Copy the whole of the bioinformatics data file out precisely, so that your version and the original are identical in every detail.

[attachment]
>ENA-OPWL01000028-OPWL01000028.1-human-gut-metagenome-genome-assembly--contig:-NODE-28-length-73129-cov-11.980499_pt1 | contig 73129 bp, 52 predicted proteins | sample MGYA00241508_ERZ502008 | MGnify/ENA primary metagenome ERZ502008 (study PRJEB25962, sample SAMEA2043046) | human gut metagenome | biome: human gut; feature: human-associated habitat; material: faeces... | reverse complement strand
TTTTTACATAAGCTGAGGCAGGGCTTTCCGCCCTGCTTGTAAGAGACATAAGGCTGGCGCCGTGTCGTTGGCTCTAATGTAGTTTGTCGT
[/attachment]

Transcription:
>ENA-OPWL01000028-OPWL01000028.1-human-gut-metagenome-genome-assembly--contig:-NODE-28-length-73129-cov-11.980499_pt1 | contig 73129 bp, 52 predicted proteins | sample MGYA00241508_ERZ502008 | MGnify/ENA primary metagenome ERZ502008 (study PRJEB25962, sample SAMEA2043046) | human gut metagenome | biome: human gut; feature: human-associated habitat; material: faeces... | reverse complement strand
TTTTTACATAAGCTGAGGCAGGGCTTTCCGCCCTGCTTGTAAGAGACATAAGGCTGGCGCCGTGTCGTTGGCTCTAATGTAGTTTGTCGT